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Family set to execute Shikuku's plan for his burial

Thursday August 23 2012

The graveyard where the late veteran politician Martin Shikuku will be buried at Bunambo village in Kiminini, Bungoma North District on August 22, 1012. Shikuku had prepared his grave (centre) and that of his wife (background) and had bought two coffins before his death. PHOTO / JARED NYATAYA

The graveyard where the late veteran politician Martin Shikuku will be buried at Bunambo village in Kiminini, Bungoma North District on August 22, 1012. Shikuku had prepared his grave (centre) and that of his wife (background) and had bought two coffins before his death. PHOTO / JARED NYATAYA  

By GERALD ANDAE [email protected]

It is 11 pm Wednesday at the home of the late veteran politician Martin Shikuku, the night's silence only broken intermittently by the chirping of birds from a nearby tree.

There are only three relatives sited in the living room of the former MP's house as they warm themselves around the charcoal stove.

Melancholic mood is written all over their faces as they slowly try to come to terms with the death of Mr Shikuku. The veteran politician succumbed to cancer at a Nairobi hospital on Wednesday where he has been undergoing treatment.

Mr Shikuku will be remembered for having prepared for his death way before when he dug a grave and bought a coffin to ease the burial expenses for his family.

Interestingly, the late Shikuku also dug a grave and bought a coffin for his wife which he stored in their Bungoma home.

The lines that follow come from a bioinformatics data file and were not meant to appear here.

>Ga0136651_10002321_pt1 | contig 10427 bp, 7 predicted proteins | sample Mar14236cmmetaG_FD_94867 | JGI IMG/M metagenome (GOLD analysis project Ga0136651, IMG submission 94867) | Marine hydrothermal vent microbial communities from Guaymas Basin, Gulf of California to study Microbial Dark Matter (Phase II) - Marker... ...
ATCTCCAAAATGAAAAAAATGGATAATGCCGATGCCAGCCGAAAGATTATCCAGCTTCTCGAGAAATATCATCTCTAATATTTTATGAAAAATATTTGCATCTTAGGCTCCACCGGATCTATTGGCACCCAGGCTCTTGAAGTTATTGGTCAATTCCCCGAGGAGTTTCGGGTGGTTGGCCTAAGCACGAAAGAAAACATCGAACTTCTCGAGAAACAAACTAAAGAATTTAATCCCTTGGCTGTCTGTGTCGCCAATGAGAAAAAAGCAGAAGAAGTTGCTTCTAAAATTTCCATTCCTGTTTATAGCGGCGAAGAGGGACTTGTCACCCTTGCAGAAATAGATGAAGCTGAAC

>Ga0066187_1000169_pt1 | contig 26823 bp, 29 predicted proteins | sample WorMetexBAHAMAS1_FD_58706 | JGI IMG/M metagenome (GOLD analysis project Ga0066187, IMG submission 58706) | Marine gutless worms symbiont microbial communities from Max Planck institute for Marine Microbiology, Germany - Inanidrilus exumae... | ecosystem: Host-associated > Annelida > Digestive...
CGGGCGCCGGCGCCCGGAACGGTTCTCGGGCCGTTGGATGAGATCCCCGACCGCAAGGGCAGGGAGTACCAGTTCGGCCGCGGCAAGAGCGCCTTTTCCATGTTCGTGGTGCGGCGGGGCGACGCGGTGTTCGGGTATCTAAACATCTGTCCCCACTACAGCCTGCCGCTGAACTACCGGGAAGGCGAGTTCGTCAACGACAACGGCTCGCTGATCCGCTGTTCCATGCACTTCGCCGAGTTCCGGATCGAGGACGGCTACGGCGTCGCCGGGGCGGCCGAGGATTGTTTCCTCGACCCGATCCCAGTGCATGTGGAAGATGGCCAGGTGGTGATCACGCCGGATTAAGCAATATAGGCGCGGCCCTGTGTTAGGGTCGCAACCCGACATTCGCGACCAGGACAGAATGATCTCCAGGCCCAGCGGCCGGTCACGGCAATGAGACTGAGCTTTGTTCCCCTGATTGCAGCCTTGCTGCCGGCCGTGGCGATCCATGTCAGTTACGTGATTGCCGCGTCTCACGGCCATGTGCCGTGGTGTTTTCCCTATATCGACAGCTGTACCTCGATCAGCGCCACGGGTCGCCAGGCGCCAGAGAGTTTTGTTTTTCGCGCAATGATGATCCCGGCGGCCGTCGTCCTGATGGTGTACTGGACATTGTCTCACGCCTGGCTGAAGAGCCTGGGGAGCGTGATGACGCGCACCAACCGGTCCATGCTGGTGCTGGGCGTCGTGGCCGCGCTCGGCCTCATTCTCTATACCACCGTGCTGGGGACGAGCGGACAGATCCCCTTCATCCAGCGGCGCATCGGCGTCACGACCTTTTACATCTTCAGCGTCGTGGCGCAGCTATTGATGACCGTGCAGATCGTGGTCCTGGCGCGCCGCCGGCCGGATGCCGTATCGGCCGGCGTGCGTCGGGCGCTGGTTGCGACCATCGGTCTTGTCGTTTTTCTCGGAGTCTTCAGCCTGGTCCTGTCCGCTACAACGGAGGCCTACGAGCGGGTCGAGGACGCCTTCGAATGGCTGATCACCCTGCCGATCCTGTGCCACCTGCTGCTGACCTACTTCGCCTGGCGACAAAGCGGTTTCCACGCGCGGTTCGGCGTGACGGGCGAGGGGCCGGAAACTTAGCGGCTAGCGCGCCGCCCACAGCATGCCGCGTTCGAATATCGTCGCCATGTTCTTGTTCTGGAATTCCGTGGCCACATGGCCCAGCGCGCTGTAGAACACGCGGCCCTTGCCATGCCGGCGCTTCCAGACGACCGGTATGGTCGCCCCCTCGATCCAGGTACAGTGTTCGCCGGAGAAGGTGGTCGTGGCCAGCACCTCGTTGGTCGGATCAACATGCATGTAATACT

The graves were dug almost 50 meters from the main house. One side of the grave yard has been surrounded by a brick wall. In the middle is the grave where he will be buried and it is already labelled J M Shikuku, perhaps to avoid confusion.

On the left, is where his second wife Beverlyn Ongecha Shikuku was buried in 1993, while the one on the right is meant for his surviving wife clearly labelled Fridah N Shikuku.

On the extreme left is a fresh grave of his daughter who died a fortnight ago. Mr Shikuku did not attend the burial as he could not make it out of his hospital bed.

According to one of his nephews, whom the Nation managed to talk to on phone from Rwanda, the deceased left a set of instructions that have to be followed.

Joseph Madanji claims that Shikuku warned against political speeches during is burial because the Kenyan politicians had not done anything to help him after he left parliament.

“My uncle was so disappointed in our politicians and government at large because they did nothing to cater for his welfare despite the fact that he was amongst the second liberators of the freedom in the country,” said Mr Madanji.

Mrs Clementine Oyondi, an in law to the late MP, was so overwhelmed with emotion that it took him time to respond to the journalists.

“As relatives, we have lost an important person who was the kingpin of this family,” said Mrs Clementine.

A niece to the former MP Eunice Nekesa noted that they have lost a great uncle who was always there to give them moral advise in life.

Mr Shikuku served as legislator for Butere until 1997 when he was toppled by Dr Amukowa Anangwe. He also served as an MP in the legislative council.